Austrian lake offers climate haven for Dutch ice skaters | 2/1/2019 | Staff
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For over two decades climate change has prevented a hallowed fixture in the Dutch ice skating calendar. But devotees of this national obsession have found refuge in the Austrian Alps—all thanks to James Bond.

Over the past two weeks, thousands of ice skaters—almost all of them Dutch—have flocked to the Weissensee lake, 930 metres above sea level in southern Austria, in order to recreate the spirit of outdoor ice skating's Holy Grail: the "Elfstedentocht".

Race - Towns - Netherlands - Canals - Years

It's a race which originally linked 11 towns in the Netherlands via frozen canals but for 22 years a lack of ice has meant organising it there has been impossible.

Instead, hundreds could be seen gathering on the lake before sunrise earlier this week, headlamps ready and raring to set off on the 200-kilometre (124-mile) route in temperatures of minus 10 degrees C (14 degrees F).

Solutions - Countries - Toine - Doreleijers - Organiser

"We searched for solutions in several European countries," says Toine Doreleijers, the organiser of the "Alternative Elfstedentocht".

"But nowhere else did we find a frozen lake that was so stable."

James - Bond - Discovery

And it was none other than James Bond that led them to the discovery in 1987.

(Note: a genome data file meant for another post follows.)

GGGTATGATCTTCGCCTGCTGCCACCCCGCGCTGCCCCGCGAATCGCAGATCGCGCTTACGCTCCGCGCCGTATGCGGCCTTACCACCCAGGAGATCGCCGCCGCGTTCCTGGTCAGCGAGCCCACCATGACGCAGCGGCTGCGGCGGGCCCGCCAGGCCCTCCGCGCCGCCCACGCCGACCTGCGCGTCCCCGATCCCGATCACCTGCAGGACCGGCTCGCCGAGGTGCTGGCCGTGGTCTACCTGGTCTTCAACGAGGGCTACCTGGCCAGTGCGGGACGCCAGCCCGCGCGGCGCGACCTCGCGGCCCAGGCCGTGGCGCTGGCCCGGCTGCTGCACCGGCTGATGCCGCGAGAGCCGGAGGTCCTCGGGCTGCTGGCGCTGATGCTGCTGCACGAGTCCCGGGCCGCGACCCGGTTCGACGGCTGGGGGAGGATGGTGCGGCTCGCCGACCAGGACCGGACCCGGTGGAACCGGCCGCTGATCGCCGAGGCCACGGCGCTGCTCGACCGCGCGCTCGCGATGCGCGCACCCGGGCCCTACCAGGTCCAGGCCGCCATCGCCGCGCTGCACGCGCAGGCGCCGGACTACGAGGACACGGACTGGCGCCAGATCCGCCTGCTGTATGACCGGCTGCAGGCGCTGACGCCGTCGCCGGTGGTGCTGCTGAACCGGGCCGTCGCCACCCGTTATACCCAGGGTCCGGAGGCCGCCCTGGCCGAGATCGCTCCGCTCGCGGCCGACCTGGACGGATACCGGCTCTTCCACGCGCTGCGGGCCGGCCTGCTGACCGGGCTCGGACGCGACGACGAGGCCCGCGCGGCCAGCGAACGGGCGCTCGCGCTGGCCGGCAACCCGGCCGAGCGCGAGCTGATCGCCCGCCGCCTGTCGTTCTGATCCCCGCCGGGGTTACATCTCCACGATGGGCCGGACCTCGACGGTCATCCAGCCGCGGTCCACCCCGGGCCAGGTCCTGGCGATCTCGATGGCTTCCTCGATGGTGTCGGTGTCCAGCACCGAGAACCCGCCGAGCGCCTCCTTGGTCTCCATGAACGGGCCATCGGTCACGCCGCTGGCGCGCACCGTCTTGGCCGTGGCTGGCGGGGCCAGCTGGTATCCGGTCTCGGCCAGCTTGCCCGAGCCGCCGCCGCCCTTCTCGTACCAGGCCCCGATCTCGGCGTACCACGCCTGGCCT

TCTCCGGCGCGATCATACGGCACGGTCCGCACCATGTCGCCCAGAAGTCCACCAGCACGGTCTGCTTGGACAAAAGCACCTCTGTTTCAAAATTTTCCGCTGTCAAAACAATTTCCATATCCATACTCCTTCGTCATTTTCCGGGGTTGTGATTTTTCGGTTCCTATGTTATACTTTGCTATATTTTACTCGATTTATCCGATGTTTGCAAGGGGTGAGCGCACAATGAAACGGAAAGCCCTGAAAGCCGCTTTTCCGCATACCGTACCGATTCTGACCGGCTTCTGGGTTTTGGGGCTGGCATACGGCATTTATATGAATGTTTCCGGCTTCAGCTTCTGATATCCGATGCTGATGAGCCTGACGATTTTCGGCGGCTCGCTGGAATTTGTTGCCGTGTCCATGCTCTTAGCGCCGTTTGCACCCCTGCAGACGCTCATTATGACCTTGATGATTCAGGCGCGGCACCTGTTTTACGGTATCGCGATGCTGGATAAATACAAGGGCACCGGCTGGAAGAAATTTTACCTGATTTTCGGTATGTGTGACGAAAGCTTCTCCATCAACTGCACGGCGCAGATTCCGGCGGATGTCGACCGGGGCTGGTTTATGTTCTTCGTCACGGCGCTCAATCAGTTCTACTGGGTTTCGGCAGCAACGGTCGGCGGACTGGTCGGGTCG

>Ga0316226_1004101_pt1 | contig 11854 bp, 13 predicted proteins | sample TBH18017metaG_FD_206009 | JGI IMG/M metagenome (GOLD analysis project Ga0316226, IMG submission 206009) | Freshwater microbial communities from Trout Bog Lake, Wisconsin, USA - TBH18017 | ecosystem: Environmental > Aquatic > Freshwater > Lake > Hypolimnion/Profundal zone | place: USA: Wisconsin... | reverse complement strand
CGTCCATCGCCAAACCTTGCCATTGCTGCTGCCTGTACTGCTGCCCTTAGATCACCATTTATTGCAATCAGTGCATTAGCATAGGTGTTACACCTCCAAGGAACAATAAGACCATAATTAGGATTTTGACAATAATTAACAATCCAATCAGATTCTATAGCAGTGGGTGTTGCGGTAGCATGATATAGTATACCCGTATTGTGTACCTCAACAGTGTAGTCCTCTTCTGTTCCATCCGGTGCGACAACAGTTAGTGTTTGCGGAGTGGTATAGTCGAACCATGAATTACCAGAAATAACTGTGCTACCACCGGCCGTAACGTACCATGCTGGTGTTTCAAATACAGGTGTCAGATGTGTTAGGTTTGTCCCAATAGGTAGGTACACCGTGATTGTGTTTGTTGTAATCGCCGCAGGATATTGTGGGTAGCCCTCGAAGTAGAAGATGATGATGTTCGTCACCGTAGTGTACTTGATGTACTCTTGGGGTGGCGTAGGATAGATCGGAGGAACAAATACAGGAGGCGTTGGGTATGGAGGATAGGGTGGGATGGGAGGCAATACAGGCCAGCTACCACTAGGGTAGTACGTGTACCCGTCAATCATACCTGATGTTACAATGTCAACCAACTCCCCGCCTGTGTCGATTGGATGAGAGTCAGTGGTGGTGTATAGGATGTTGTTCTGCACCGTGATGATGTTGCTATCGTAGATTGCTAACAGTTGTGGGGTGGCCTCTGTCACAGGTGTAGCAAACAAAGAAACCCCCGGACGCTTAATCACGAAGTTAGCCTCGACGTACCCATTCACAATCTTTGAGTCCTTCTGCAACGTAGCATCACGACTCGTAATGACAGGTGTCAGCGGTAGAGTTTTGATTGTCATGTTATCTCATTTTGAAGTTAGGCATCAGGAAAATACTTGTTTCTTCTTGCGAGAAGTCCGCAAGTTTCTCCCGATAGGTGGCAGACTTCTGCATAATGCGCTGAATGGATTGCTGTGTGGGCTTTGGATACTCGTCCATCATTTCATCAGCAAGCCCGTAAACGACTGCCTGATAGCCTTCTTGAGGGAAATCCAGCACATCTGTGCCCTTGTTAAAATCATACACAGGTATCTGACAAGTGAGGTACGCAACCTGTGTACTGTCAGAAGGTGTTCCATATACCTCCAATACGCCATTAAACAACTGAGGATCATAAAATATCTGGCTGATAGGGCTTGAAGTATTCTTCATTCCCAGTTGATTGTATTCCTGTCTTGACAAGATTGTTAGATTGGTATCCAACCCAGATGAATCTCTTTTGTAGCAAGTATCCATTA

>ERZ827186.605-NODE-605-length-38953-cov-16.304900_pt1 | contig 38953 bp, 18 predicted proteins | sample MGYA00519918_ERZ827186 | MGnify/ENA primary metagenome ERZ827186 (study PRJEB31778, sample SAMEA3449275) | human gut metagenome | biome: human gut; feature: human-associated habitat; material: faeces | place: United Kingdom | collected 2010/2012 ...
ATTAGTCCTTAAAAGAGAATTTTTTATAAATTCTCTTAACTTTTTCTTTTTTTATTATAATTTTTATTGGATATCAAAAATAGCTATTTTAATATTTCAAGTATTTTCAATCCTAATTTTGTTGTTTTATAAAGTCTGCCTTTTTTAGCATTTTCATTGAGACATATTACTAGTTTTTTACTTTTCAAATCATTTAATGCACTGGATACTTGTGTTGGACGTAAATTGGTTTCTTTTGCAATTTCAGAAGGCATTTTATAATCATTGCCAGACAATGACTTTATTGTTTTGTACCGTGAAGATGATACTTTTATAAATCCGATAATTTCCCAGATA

"When the film 'The Living Daylights' came out, there was a car chase scene on a lake and it was obvious that if this ice could support that, it could also support thousands of skaters," says Doreleijers.

Race - Godsend - Weissensee - Locality

The race has proved a godsend for the 700-strong Weissensee locality.

Almut Knaller, from the local tourism office, says the event pulls in 40,000 overnight stays.

Beforehand - Christmas - Thank - James - Bond

"Beforehand, after Christmas, it would get very quiet. Thank you, James Bond!"

'Ice Master'

Elfstedentocht - Weissensee - Route - Netherlands - Time

The "Alternative Elfstedentocht" has been held annually in Weissensee since 1989, while the original route in the Netherlands has only been usable once in that time, in 1997.

Harry van den Heuvel, a 56-year-old logistics manager, is one of those who've come halfway across the continent to compete.


"The true route...
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